Tuesday, 7 June 2016

Eagles at War by Ben Kane

My blog's been silent of late but that doesn't mean I've not been writing and doing a lot of reading! 

Domestic duties have recently meant a lot of my time has been taken from reading and writing but, nonetheless, I've slowly made my way through some novels. that means I'm overdue in writing a few reviews so I'm making a start on those today...

Most of the fiction I've come across that's based on Ancient Roman warfare is by male authors. I've read a few in the past but till recently hadn't read anything by Ben Kane, a novelist whose exploits I've been following via one of my 'Roman' Facebook Groups. This is the first I've read but likely won't be the last. Here's what I thought of Eagles at War:

Eagles at War by Ben Kane

Ben Kane’s extensive research of the Roman campaign trail shines through in Eagles At War. I found that there were many aspects of the novel to get engrossed in and a few to ponder over, though these aspects didn’t prevent my enjoyment of the story.  

Before reading this novel I hadn't done any research on what's termed the Teutoburg Massacre of AD 9 when three legions of Rome were massacred by some allied tribes of north-west Germany. It was a turning 

Arminius seemed at first to be the prime protagonist but that proved not to be the outcome. I was expecting some sort of appearance from Arminius after the bloody mayhem was well underway, towards the end of the story, but that didn’t happen. For me, this meant that he wasn’t a completed character. Having faded into the background, behind the German lines as it were, meant there was nothing to show how his success actually affected him beyond the stage of the reader knowing that he’d realised an ambition harboured since childhood. I read of his doubts and fears when he was dealing with the other Germanic tribal leaders and during the first forays of attack between Germanic tribes and Roman troops… but then he was gone. The author initially portrays him as a charismatic character, especially with regard to his friendship with Varus. However, being best buddies and going hunting together didn’t somehow ring true for me, though I could see that the author needed Arminius to have something special that appealed to Varus in a way that was more than the many other officers that Varus would have been in regular contact with. History does, of course, indicate a certain bond that made Varus trust him.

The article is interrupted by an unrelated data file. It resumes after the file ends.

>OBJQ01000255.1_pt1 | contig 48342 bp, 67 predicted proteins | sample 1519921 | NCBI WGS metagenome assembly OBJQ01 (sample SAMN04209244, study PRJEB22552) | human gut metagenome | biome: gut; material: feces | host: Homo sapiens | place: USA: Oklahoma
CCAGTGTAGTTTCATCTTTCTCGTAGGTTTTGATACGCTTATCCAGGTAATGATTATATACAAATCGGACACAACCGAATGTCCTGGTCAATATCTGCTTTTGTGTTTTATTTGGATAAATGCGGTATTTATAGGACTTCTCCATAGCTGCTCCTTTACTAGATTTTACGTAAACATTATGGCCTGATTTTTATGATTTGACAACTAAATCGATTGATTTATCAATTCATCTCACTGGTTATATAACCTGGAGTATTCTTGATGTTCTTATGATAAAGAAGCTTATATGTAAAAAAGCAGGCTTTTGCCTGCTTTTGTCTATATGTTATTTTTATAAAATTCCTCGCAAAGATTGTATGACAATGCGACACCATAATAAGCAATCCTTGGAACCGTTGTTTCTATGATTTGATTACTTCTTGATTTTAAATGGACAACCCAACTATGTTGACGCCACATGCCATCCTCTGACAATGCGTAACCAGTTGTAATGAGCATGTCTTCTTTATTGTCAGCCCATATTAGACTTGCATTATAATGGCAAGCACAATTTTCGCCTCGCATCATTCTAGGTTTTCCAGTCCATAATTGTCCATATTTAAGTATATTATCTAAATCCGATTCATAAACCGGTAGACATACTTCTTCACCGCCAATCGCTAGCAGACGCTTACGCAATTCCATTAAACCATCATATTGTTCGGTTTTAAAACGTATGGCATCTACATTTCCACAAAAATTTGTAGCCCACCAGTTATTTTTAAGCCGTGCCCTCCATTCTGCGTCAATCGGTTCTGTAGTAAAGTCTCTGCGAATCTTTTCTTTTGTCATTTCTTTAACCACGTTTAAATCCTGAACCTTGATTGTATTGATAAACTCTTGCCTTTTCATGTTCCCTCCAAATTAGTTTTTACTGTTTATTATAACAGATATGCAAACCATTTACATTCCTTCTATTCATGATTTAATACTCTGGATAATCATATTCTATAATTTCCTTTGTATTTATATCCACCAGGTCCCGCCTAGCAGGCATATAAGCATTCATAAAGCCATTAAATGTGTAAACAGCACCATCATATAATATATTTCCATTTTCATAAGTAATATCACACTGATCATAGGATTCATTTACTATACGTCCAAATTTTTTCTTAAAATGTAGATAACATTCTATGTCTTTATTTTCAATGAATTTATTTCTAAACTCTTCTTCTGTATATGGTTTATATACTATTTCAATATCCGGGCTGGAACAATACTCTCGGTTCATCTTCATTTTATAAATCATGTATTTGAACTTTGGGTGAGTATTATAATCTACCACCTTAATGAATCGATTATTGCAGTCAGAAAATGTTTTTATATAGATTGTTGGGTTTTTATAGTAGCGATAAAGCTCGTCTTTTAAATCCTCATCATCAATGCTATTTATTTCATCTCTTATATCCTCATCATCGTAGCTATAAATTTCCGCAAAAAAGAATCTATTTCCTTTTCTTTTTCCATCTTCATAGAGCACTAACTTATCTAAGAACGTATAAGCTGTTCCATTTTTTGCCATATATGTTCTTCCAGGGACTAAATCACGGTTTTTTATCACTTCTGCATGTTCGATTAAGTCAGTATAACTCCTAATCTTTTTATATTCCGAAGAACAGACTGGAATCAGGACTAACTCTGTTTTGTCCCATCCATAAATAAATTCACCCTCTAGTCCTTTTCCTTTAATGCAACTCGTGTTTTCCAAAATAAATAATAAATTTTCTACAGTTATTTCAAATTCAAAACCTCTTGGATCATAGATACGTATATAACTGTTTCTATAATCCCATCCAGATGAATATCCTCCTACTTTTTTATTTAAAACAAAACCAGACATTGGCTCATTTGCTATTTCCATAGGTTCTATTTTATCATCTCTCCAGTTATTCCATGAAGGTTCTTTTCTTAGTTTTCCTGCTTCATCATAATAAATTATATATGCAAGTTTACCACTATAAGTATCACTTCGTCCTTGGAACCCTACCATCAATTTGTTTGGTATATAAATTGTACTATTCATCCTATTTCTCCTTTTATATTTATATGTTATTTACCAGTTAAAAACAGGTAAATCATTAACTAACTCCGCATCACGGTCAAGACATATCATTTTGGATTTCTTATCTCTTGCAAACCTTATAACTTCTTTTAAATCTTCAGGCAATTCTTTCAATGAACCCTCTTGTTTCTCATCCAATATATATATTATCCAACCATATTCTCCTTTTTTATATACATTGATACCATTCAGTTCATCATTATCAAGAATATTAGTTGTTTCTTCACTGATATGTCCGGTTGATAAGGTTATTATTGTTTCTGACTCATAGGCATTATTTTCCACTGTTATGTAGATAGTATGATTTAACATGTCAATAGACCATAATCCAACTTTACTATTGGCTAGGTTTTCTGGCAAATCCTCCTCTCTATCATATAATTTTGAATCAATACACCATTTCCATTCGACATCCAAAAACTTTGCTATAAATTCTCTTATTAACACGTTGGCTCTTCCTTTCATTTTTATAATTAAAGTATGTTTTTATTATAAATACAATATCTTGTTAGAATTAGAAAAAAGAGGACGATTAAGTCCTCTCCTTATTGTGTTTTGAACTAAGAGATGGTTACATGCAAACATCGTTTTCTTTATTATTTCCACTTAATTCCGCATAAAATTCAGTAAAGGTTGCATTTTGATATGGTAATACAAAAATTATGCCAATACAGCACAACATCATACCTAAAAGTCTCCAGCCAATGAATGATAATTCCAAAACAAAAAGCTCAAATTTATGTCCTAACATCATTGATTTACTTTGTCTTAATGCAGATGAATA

Centurion Tullus is an admirable well drawn character, a man dedicated to his position and to the men under his command. Though a fictitious figure, he embodies what I imagine must have been the best qualities of all centurions of the forces of Ancient Rome. The author’s choice of him as the focus of the story means that the reader is plunged into where the actual action of the battle is – a totally different perspective from how Varus, or even the Senior Tribune Tubero, must have viewed the massacre in real life. The choice of a figure further down the command chain as a prime protagonist allows the author to write about the bloody grittiness and mayhem that befell the common soldier fighting alongside Tullus in his century, like the relatively untried young Piso who learns what war really is about.

The end of the novel seems a bit abrupt after very lengthy battle scenes though the conclusion is inevitable since history states the three legions were subject to the most formidable massacre.

From the Roman perspective it was a huge defeat.

From the point of view of the Germanic tribes it was a tremendous and life changing success. Never again did Rome attempt to extend its Empire into the far north-west of Germany thorough brute force.

This aspect of the story resonates with me since Europe would be a different place if Rome had conquered those tribes and had imposed Roman traditions. Two thousand years of Germanic architecture and traditions would, most likely, not have developed as they have done.   

Though the bloodiest aspects of the book aren't my favourite parts, I accept that learning about the Ancient Roman Empire is impossible without them. If blood, gore and mayhem aren't to your taste this book may not be for you but... if you want to learn more about the Ancient Roman Army on campaign trail then I've no hesitation in recommending it.

I gave this 5 stars on Amazon. *****

I’ll likely be reaching for more of Ben Kane’s work in the future.


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